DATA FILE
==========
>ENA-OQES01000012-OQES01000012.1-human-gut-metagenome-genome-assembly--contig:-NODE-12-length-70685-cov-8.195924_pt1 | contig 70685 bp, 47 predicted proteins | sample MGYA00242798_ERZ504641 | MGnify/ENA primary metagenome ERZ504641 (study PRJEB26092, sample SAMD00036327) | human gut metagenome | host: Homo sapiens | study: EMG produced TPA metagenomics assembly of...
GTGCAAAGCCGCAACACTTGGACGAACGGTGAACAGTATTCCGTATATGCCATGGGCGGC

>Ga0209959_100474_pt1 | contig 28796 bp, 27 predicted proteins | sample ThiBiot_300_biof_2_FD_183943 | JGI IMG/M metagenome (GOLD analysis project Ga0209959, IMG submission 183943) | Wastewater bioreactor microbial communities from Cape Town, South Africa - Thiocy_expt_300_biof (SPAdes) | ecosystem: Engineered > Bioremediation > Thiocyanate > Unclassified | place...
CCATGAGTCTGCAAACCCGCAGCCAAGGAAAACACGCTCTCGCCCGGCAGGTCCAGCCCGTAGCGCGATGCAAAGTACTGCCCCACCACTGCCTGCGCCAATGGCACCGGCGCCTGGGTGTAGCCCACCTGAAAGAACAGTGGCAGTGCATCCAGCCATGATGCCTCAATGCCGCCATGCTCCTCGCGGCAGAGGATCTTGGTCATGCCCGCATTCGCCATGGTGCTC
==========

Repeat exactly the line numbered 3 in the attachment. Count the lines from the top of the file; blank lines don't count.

>Ga0209959_100474_pt1 | contig 28796 bp, 27 predicted proteins | sample ThiBiot_300_biof_2_FD_183943 | JGI IMG/M metagenome (GOLD analysis project Ga0209959, IMG submission 183943) | Wastewater bioreactor microbial communities from Cape Town, South Africa - Thiocy_expt_300_biof (SPAdes) | ecosystem: Engineered > Bioremediation > Thiocyanate > Unclassified | place...